4.  Animals help us relax too.  Lauren writes that “I love playing with my Hamster, Hammy.  Watching him run, finding new things to feed him, and watching him put a gigantic carrot in his mouth pouch is funny.”  Nathan likes hugging his cat and “nibbling on really, really, really good quality chocolate (min 70% cocoa solids), and drifting away into my happy place (a sunny hillside from my childhood).”  Yummmm.

3.  Sarah suggests “sitting by the beach with a good book, and walking along looking for shells.”

2.  Creativity is also relaxing.  Dara suggests “doing ceramics.  Take a piece of cold, damp clay.  You can use all the muscles and tendons in your hands to work the clay; use your fingers to massage it, pinch it, poke it, squeeze it, flatten it with your palm, or strike it with your fist to pound it into shape.  Your hands are at work all day long, whether typing, grasping, carrying, or making.  Now you can relieve all that tension that’s built up in your hands into the clay.  As you continue to work with the clay, the tension in your body will vanish too.  Liberate your imagination and creativity as you reach your Zen state.”

1.  And our best runner-up suggestion is from Louise.  Very simple, and very relaxing when we allow ourselves a break.  Louise “love to take an afternoon snooze.”

Many of the suggestions involve losing ourselves in another pursuit, or letting our minds wander.  Using our senses helps us relax… through music, the texture of clay, a juicy hamburger, and the smells of the garden.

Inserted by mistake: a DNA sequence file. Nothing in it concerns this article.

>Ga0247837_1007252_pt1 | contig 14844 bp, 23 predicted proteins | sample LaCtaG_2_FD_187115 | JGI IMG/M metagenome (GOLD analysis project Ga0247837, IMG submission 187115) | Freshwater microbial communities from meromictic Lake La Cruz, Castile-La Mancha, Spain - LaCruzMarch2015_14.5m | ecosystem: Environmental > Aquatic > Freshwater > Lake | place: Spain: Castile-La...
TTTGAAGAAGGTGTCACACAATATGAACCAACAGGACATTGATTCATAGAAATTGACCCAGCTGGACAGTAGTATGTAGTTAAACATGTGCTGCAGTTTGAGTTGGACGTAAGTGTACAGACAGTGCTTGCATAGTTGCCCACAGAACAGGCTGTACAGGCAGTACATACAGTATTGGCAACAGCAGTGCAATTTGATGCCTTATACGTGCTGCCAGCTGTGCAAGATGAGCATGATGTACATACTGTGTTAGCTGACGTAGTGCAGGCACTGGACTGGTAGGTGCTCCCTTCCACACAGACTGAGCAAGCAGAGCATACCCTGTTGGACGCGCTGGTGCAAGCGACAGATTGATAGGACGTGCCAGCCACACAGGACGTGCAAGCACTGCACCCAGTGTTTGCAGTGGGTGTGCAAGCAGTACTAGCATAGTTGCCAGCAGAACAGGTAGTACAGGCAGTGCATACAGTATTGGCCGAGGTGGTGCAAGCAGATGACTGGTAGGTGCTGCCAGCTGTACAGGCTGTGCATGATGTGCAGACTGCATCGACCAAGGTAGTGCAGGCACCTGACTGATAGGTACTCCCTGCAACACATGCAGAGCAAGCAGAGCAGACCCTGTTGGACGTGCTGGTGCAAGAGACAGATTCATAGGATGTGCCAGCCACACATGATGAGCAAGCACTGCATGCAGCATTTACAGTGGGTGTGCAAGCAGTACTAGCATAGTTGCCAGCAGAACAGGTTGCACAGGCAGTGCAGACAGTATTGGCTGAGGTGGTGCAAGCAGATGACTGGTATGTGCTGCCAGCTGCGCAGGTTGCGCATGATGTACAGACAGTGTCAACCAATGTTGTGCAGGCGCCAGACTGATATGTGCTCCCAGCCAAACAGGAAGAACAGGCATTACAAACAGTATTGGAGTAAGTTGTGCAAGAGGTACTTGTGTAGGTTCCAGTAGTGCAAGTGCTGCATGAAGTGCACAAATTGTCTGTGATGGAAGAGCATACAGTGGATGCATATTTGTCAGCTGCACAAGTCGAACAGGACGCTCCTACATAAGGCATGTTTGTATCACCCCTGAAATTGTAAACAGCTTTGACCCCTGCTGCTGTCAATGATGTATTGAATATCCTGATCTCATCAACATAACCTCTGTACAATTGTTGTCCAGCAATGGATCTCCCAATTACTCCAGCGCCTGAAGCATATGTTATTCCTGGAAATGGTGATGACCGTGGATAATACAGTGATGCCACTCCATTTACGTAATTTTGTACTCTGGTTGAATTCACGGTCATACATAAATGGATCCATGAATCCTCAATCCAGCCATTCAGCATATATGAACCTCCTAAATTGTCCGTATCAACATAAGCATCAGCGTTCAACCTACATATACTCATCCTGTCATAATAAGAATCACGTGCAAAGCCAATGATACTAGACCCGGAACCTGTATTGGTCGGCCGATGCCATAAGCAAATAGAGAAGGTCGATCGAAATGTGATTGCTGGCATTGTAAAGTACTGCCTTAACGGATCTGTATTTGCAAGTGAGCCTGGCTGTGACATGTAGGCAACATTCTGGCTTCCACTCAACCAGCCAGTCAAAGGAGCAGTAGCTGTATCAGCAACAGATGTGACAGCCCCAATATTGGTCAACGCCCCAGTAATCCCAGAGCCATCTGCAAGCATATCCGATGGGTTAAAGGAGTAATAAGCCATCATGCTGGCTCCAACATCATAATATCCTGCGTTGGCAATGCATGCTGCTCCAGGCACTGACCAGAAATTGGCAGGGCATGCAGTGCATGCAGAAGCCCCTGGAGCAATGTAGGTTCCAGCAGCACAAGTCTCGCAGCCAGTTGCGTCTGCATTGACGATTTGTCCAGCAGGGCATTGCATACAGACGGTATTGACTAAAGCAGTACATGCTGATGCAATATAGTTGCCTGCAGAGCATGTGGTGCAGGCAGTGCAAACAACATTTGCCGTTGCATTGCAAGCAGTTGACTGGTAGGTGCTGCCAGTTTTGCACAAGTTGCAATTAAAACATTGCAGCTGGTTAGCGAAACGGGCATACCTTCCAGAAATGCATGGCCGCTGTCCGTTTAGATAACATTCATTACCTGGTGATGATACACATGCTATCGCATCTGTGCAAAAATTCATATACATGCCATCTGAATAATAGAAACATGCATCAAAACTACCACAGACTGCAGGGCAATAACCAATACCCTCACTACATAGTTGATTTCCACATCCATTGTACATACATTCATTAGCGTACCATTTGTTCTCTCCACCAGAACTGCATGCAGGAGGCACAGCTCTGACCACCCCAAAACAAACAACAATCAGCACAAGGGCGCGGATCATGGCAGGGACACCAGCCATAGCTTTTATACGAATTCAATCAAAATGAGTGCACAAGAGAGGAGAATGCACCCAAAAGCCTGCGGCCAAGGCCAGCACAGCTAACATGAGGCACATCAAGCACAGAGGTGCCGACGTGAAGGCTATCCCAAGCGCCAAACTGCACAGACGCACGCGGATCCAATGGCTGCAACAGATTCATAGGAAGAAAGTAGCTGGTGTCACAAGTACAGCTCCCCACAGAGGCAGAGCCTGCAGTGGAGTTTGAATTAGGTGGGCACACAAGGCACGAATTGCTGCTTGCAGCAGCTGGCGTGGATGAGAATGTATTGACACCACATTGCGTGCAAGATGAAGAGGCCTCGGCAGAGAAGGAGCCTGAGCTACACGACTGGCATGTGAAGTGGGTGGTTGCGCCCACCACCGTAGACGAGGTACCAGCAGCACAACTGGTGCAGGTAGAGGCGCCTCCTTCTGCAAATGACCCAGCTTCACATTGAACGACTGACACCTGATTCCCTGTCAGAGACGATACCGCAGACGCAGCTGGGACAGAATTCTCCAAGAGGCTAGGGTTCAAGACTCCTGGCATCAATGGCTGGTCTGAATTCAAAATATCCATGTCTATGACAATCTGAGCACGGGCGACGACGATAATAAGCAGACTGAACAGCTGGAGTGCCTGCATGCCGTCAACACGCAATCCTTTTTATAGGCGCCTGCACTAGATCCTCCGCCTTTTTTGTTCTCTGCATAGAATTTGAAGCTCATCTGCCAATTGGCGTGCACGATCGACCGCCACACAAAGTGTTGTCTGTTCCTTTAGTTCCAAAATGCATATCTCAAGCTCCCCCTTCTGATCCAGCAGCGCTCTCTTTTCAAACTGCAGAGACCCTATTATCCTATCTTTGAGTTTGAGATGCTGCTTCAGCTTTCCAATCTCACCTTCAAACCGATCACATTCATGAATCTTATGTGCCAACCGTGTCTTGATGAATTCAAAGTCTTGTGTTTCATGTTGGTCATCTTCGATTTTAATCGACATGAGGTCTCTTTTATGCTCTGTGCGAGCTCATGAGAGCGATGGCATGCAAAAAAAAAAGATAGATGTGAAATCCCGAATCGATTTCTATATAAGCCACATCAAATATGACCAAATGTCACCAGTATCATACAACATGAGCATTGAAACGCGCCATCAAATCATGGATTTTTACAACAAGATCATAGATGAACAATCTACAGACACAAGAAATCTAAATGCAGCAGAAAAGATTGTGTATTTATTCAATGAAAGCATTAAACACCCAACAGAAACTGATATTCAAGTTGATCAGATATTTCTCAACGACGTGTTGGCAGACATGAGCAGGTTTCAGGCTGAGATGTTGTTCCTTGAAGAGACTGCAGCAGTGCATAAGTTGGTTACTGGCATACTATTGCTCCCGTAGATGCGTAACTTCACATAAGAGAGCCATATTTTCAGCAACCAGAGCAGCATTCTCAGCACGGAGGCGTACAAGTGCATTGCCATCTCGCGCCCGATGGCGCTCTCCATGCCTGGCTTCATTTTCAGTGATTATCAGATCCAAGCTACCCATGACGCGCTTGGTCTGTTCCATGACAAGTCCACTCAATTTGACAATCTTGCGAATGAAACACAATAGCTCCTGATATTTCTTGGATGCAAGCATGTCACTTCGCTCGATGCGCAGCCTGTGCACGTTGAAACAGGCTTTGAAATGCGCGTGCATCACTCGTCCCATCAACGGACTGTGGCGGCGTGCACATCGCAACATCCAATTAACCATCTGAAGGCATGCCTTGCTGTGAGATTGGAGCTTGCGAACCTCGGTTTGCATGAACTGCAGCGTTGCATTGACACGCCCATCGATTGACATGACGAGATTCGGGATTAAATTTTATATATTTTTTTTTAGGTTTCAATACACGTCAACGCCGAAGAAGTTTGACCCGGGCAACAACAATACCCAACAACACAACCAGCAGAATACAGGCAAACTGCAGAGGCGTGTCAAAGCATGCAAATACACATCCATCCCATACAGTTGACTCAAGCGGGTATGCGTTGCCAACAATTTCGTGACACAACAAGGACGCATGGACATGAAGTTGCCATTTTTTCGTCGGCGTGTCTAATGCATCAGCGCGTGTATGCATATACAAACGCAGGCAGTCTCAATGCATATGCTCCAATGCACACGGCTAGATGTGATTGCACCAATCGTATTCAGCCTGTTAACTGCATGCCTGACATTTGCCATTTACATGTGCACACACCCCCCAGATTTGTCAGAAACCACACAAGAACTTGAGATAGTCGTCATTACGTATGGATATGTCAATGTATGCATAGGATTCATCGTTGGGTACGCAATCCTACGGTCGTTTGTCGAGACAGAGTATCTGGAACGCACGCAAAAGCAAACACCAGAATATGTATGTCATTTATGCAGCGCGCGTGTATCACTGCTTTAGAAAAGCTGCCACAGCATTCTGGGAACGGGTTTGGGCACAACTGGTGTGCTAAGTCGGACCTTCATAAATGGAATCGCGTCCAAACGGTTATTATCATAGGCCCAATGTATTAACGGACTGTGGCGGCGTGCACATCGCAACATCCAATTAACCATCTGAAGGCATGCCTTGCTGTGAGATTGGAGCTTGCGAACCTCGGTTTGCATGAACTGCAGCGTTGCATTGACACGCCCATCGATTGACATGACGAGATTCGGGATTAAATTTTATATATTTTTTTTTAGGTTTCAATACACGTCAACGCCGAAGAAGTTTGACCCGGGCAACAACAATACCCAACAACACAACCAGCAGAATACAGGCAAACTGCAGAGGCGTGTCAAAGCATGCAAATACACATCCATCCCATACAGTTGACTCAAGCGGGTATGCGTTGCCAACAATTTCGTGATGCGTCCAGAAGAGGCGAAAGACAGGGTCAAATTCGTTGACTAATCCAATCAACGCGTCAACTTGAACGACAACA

I hope you take 1 or 2 of the suggestions here and try them today.  Happy relaxing!!

Thanks to My Summer Vacation for the beach picture!

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14 responses so far ↓

  • Diane D // Aug 20, 2007 at 2:17 pm

    I think the problem with America is that Americans are unable to deal with any amount of pain whatsoever. You can have pain with no physiological cause and you just have to deal with it. The methods mentioned above are good, but in some ways they are validating these wimps.

  • How to Cope with Pain // Aug 20, 2007 at 5:58 pm

    Ouch! Several things strike me about this comment, and I decided to let it stay.

    Most of my readers deal with quite a bit of pain. People who haven’t experienced this (and I bet Diane hasn’t), can barely imagine what levels of pain many of you contend with.

    Almost 100% of pain, especially severe pain, does have a clear “physiological cause.” For many types of pain, the problem is that you can’t see pain – but that certainly doesn’t mean it’s not there!